Local group proposes that Athens become a sanctuary city

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On Monday, August 1, a local reproductive rights advocacy group, Athenians for Bodily Autonomy, or ABA, went to the Athens City Hall with a petition to make Athens a sanctuary city for reproductive rights.

ABA member Chelsea Langlois said the group started in her home shortly before the Dobbs v. Women’s Health Organization decision. Jackson overturned Roe v. Wade.

“When we all knew that Roe was going to go down, at least a month before (it happened), I think maybe 12 people showed up to the first meeting at my house where we wanted to organize a protest or start planning,” Langlois said. “We didn’t even have a name yet.”

Langlois said the ABA’s current mission is to classify the city of Athens as a sanctuary city. If Athens were to become a sanctuary city, the city would protect all aspects of abortion from prosecution, including helping someone get an abortion, sheltering someone seeking an abortion, or legally obtaining a self-managed abortion.

“I think advocating for reproductive rights also means advocating for people who haven’t had access to the best sex education in their life or people who live below the poverty line to have greater access to all of their options,” Langlois said.

Ari Faber, another ABA member, joined the group after Roe v. Wade was revoked.

“Someone mentioned that this (City Council) meeting was taking place, a friend and I attended, and that’s how I started getting involved with (ABA),” Faber said. “It’s really taken off and grown from there.”

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Faber said that he believed that the annulment of Roe v. Wade would not eliminate the need for abortions, but the access to safe abortions.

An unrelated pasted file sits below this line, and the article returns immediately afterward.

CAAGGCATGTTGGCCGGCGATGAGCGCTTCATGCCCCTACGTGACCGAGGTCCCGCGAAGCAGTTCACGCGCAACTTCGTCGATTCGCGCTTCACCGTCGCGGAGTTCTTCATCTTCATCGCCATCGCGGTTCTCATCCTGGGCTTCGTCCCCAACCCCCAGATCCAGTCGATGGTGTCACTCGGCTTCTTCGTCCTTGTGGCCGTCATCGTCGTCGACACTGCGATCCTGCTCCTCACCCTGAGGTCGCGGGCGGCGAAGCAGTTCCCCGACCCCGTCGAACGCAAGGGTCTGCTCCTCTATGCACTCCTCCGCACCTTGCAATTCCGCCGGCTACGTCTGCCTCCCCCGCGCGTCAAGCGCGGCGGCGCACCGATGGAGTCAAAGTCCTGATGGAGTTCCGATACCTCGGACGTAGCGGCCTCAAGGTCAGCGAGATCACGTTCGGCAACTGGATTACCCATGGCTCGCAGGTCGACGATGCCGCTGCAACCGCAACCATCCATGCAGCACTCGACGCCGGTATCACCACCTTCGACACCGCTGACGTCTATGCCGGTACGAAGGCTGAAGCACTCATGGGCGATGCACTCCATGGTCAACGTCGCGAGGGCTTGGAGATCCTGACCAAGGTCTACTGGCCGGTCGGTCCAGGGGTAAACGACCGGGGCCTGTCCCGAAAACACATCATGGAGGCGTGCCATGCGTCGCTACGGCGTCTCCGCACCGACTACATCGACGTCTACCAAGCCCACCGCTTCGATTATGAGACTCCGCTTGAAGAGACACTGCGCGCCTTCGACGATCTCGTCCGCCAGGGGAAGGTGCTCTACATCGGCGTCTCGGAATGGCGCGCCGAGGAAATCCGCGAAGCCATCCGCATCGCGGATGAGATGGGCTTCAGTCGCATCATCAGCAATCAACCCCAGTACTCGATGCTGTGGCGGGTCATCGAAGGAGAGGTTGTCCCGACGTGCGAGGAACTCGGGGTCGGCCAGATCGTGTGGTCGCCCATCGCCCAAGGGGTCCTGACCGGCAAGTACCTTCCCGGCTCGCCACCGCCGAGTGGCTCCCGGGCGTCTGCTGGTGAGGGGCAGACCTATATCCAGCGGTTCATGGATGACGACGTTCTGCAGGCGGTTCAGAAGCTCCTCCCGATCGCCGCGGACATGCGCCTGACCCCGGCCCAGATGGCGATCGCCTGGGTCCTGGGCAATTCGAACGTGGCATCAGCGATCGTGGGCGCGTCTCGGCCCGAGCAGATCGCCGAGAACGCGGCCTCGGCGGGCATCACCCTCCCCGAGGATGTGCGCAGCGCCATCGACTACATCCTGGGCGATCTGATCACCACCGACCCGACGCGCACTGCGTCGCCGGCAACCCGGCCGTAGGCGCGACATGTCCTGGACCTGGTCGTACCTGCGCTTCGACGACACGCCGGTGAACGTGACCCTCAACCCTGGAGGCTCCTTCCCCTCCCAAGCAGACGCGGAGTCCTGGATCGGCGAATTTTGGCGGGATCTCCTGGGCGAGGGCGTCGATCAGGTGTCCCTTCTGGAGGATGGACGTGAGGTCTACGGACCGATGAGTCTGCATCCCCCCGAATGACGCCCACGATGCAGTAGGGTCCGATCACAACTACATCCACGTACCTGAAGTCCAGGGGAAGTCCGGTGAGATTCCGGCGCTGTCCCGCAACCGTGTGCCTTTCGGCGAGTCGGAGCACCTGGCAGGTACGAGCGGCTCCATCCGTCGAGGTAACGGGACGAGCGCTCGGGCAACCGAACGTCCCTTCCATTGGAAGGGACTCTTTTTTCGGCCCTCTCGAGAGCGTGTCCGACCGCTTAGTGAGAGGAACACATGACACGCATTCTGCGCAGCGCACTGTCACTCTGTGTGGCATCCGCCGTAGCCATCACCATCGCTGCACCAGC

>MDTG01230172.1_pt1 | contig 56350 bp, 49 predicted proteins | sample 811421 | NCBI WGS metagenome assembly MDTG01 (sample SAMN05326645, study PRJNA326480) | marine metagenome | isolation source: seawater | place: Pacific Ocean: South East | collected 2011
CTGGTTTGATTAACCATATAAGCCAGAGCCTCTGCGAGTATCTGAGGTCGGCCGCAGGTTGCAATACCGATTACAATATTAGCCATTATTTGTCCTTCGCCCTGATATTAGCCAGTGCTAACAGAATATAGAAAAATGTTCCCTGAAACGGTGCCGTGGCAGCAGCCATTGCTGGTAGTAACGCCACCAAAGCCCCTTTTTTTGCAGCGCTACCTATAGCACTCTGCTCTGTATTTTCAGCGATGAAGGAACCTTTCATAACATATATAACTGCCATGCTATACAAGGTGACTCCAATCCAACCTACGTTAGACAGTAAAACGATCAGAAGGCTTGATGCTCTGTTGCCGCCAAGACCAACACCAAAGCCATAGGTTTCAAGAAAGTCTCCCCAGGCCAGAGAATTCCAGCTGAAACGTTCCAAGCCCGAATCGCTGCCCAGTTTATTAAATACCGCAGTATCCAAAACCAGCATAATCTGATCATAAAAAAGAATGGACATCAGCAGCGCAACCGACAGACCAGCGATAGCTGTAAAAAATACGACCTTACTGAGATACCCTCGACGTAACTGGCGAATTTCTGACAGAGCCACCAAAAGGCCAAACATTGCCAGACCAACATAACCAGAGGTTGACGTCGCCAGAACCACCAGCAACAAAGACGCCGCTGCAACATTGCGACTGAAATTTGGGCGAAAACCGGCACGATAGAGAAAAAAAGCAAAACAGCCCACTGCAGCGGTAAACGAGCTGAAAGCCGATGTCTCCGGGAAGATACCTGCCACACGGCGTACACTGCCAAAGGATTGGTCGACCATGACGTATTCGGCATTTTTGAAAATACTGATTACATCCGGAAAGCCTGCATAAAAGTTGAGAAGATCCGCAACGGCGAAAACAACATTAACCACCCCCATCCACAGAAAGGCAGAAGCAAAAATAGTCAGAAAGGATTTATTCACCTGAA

“The United States has one of the highest rates of maternal mortality,” Faber said. “In a country where that is the case, making access to abortion incredibly difficult… makes no logical sense. It will just lead to more deaths.”

ABA member Claressa Page said cities considering becoming sanctuary cities often pass ordinances to prevent city resources from being used to process abortion.

“One (ordinance) has just been approved in Colón; one is in the process of happening in Cleveland,” Page said. “It seems that several liberal cities are taking a toll.”

Athens Mayor Steve Patterson said he supports the ABA and thinks the group’s mission is wonderful.

“Myself, being the father of twin daughters…and a longtime supporter of Planned Parenthood…I support their efforts,” Patterson said. “I will continue to encourage the Council to make some progress.”

Athens City Council President Chris Knisely said the ABA has been in contact with Councilmember Sarah Grace, D-At Large, to craft a resolution similar to the one passed in Columbus to be introduced at a council meeting.

Grace did not respond to requests for comment from The charge.

Faber, Page and Langlois agreed that it is important to protect reproductive rights through civil action.

After addressing the City Council, Faber said the ABA is drafting a letter to Athens County Attorney Keller Blackburn and Athens County Sheriff Rodney Smith asking them to commit not to investigate abortion-related cases. . The group also hopes to hold more public events to further its cause.

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“I personally haven’t had an abortion or anything, but I want the choice to be on the table if I ever need one (and) be able to run my own life and make decisions that will drastically alter the path I’m on.” I’m leaving,” Langlois said.


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